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Behav Res Ther. 2018 Feb;101:82-91. doi: 10.1016/j.brat.2017.10.003. Epub 2017 Oct 19.

Targeting couple and parent-child coercion to improve health behaviors.

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New York University, United States. Electronic address:
New York University, United States.
The Ohio State University, United States.


This phase of the NIH Science of Behavior Change program emphasizes an "experimental medicine approach to behavior change," that seeks to identify targets related to stress reactivity, self-regulation, and social processes for maximal effects on multiple health outcomes. Within this framework, our project focuses on interpersonal processes associated with health: coercive couple and parent-child conflict. Diabetes and poor oral health portend pain, distress, expense, loss of productivity, and even mortality. They share overlapping medical regimens, are driven by overlapping proximal health behaviors, and affect a wide developmental span, from early childhood to late adulthood. Coercive couple and parent-child conflict constitute potent and destructive influences on a wide range of adult and child health outcomes. Such interaction patterns give rise to disturbed environmental stress reactivity (e.g., disrupted sympathetic nervous and parasympathetic nervous systems) and a wide range of adverse health outcomes in children and adults, including dental caries, obesity, and diabetes-related metabolic markers. In this work, we seek to identify/develop/validate assays assessing coercion, identify/develop and test brief interventions to reduce coercion, and test whether changes in coercion trigger changes in health behaviors.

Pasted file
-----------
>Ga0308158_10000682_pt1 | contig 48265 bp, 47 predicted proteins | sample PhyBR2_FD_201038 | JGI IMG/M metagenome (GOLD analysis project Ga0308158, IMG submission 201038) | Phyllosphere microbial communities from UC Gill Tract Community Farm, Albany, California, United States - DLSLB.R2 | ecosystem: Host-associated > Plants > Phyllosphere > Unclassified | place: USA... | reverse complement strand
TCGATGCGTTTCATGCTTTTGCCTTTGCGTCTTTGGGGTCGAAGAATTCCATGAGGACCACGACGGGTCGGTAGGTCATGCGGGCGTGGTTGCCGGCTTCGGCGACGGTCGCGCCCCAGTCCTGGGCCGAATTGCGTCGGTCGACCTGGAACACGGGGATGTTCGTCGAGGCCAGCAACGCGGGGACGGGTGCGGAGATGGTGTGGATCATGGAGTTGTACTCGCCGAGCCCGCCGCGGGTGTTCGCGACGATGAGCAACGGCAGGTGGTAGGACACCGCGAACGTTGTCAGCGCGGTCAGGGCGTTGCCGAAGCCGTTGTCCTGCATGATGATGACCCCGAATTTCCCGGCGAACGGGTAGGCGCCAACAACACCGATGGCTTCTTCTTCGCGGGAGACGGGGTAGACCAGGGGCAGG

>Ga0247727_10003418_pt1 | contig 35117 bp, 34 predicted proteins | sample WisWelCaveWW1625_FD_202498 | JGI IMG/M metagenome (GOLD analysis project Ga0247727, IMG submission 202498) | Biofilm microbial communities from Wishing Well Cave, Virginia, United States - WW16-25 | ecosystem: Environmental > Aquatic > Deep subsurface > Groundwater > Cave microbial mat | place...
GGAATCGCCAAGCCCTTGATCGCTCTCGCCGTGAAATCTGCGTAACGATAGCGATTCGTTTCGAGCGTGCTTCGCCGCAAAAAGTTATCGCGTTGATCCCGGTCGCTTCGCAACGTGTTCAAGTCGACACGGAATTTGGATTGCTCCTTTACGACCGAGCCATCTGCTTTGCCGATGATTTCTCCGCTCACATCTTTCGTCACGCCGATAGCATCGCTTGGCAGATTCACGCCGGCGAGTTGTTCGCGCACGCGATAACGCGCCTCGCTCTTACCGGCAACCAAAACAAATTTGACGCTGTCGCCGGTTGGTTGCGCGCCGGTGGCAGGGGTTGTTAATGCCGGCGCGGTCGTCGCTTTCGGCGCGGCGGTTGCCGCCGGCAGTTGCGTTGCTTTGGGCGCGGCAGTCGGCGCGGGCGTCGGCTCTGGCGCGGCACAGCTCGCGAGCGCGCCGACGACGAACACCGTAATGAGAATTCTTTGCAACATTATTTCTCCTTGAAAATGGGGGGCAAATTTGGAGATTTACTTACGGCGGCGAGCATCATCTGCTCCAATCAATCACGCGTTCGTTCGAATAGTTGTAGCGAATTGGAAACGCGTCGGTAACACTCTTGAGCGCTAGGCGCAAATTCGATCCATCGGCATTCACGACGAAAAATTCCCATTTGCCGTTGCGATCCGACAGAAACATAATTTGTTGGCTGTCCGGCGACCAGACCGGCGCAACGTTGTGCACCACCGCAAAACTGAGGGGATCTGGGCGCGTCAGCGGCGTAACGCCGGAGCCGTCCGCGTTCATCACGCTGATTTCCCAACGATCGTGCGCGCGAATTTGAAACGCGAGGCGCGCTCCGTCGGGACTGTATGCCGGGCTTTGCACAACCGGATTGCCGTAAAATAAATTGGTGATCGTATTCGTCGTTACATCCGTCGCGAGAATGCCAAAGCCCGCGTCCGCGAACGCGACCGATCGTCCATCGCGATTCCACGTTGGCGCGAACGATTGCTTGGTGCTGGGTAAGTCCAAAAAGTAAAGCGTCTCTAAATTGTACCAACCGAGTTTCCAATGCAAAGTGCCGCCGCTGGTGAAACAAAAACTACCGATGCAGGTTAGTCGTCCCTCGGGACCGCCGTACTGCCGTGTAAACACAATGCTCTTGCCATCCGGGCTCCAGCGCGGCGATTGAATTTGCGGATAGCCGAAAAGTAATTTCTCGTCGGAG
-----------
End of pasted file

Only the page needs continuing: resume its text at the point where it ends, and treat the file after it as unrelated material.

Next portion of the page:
Affect regulation; Coercion; Conflict; Couples; Health; Parenting


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